Appeal from the Circuit Court of Sangamon County; the Hon.
Richard J. Cadagin, Judge, presiding.
JUSTICE MILLS DELIVERED THE OPINION OF THE COURT:
This case alleges legal malpractice.
The complaint was dismissed below.
Plaintiffs are third-party nonclients who allege they were the intended beneficiaries of wills drafted by attorney William Fuiten. They allege that the wills failed to include a contingency which did occur, and under which the testator desired plaintiffs to be the beneficiaries. The failure of the wills to provide any beneficiaries under the contingency resulted in an intestate devolution.
The motion to dismiss was filed pursuant to sections 45 and 48 of the Civil Practice Act. (Ill. Rev. Stat. 1979, ch. 110, pars. 45, 48.) It alleged, inter alia, that (1) there is no recognized cause of action in Illinois by third-party nonclients against an attorney for allegedly negligent performance of his duty to his clients, and (2) the validity of the wills had previously been litigated and the underlying issues were not now subject to collateral attack. The trial court dismissed the action, citing Favata v. Rosenberg (1982), 106 Ill. App.3d 572, 436 N.E.2d 49, which held that in the absence of a duty to a third-person non-client, no cause of action based on negligent performance of personal services can exist. We reject both grounds urged in the motion to dismiss.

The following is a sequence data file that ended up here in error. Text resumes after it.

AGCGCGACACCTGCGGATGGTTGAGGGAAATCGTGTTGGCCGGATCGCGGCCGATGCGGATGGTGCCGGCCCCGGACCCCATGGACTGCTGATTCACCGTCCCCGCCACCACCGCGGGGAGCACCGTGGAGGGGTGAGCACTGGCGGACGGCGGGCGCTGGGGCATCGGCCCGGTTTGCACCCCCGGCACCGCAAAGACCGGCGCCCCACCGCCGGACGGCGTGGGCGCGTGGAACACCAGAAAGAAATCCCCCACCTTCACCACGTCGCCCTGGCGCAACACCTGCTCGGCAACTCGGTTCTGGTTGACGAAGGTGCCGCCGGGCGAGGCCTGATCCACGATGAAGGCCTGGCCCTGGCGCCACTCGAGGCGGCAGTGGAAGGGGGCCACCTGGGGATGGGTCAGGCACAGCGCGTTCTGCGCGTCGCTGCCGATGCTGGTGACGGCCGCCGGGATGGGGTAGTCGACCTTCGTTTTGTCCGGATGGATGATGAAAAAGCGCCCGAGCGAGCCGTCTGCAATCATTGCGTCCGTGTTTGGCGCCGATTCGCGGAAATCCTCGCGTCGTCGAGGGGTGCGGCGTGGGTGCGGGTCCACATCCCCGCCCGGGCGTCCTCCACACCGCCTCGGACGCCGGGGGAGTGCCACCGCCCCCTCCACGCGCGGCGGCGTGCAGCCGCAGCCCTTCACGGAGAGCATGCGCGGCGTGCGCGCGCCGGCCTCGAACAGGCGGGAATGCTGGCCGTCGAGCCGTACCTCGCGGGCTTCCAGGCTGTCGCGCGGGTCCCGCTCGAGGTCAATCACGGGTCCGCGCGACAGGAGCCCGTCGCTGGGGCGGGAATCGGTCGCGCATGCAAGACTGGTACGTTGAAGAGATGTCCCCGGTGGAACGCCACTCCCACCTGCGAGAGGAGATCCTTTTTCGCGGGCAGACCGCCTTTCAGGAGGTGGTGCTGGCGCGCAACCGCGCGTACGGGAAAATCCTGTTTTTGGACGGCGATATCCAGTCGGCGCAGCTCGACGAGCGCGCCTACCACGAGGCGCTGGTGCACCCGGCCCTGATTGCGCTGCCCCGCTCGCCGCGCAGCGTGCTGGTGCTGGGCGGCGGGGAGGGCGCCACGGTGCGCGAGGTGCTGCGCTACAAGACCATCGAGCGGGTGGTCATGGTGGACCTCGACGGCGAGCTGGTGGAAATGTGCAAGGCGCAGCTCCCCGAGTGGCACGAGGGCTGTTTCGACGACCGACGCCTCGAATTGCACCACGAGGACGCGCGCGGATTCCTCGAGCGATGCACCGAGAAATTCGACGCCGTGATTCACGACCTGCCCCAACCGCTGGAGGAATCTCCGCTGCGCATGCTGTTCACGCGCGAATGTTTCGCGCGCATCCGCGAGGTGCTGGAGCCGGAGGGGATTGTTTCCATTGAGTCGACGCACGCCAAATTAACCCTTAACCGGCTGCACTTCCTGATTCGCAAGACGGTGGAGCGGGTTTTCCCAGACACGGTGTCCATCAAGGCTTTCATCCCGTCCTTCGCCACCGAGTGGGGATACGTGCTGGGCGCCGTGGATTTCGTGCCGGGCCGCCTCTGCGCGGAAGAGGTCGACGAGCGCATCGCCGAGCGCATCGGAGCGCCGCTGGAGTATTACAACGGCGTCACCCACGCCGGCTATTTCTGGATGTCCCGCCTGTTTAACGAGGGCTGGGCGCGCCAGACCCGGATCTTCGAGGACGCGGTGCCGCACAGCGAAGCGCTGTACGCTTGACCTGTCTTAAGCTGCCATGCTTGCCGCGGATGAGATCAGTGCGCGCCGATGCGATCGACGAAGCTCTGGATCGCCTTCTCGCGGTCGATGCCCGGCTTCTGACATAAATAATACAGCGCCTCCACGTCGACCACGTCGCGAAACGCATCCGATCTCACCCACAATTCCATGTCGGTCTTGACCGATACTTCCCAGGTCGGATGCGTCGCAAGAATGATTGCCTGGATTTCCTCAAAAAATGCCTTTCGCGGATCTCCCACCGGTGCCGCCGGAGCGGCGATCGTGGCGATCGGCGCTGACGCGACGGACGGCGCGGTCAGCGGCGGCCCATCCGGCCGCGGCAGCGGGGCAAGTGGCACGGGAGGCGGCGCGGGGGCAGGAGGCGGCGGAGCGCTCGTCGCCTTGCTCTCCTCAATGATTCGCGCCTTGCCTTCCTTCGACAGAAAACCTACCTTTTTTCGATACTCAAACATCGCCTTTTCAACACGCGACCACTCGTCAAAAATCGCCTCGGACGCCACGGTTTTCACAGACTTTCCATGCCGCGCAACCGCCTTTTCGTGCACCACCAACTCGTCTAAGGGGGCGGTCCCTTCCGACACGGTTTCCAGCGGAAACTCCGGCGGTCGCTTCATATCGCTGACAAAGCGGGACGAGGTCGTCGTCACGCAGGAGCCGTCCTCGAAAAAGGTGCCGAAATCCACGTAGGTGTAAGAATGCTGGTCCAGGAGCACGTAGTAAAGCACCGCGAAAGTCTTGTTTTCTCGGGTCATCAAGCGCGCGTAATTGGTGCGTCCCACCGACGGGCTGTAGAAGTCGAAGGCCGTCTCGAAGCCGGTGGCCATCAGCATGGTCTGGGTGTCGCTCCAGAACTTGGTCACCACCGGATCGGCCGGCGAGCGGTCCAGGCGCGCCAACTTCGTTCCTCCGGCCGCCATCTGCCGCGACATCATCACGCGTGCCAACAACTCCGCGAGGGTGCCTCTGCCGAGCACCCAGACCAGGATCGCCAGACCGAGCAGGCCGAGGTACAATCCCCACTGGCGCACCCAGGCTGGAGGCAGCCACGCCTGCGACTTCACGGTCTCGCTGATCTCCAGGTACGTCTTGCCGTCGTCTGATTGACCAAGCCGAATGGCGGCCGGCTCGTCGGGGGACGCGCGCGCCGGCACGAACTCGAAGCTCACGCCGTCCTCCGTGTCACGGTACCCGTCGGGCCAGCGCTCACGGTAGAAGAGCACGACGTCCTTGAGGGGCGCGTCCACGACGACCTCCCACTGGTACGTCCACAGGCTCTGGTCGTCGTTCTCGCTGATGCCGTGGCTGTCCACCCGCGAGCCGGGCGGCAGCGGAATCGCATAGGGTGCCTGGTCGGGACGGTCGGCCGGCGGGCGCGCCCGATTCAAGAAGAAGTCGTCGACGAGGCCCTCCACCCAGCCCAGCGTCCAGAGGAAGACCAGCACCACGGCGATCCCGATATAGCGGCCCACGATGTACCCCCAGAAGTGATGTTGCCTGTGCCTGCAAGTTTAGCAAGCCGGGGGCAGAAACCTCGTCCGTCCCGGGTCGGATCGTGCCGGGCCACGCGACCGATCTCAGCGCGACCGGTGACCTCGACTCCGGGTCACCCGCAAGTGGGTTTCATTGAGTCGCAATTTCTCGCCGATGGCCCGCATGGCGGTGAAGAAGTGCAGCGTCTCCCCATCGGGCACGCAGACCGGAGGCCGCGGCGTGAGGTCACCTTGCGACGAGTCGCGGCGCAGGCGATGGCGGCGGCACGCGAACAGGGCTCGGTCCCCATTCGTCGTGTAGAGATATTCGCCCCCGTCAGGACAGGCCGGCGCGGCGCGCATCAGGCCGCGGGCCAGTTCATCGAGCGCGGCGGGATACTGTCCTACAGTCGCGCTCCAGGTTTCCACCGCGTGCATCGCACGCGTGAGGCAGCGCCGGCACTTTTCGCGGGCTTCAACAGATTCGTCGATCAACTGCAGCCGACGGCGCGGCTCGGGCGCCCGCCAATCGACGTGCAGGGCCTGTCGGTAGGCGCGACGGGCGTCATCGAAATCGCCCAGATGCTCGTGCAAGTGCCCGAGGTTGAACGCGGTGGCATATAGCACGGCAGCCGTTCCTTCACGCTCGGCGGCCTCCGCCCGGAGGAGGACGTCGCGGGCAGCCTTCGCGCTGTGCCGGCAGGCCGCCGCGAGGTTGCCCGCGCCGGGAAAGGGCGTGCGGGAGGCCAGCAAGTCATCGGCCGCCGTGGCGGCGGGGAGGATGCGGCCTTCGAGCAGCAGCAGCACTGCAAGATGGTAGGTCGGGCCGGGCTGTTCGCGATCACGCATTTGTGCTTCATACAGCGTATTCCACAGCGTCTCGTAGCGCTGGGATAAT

• 1 One month after the filing of Favata, our supreme court filed its opinion in Pelham v. Griesheimer (1982), 92 Ill.2d 13, 440 N.E.2d 96. In Pelham, the court discussed the same cases relied upon in Favata and noted that they were premised upon the requirement of privity. After discussing the trend in tort law to abolish the privity requirement, the court stated:
"[T]o establish a duty owed by the defendant attorney to the non-client the non-client must allege and prove that the intent of the client to benefit the non-client third party was the primary or direct purpose of the transaction or relationship." (92 Ill.2d 13, 20-21, 440 N.E.2d 96, 99.)
The court then discussed how the scope of the attorney's liability could be limited by analogizing the scope of the duty to the concept of a third-party beneficiary.
In Pelham, the plaintiffs were the children of a divorced couple and the defendant was the attorney retained by the mother in the divorce action. The divorce decree ordered the husband to maintain his children as beneficiaries of life insurance policies. The husband did not comply, and the children claimed that defendant breached his duty by failing to notify various parties of the circumstances. The court found that no cause of action for breach of contract was stated under a third-party beneficiary theory of recovery since it failed to allege — legally or factually — that a contract was entered into for the direct benefit of the plaintiffs. Furthermore, no cause of action in negligence was stated since the attorney had no duty to a divorced client's children under the circumstances. It then reiterated that to establish the duty, the plaintiffs must plead and prove that the relationship between the attorney and his client was entered into for the primary and direct benefit of the plaintiff, plus other traditional elements of negligence.
Defendants characterize the Pelham language as dictum and argue that without a holding creating this cause of action, Favata must control. We believe the relevant language may be construed as dictum since it was not supported by the force of an adjudicated valid cause of action. Nonetheless, we cannot ignore the clearly ...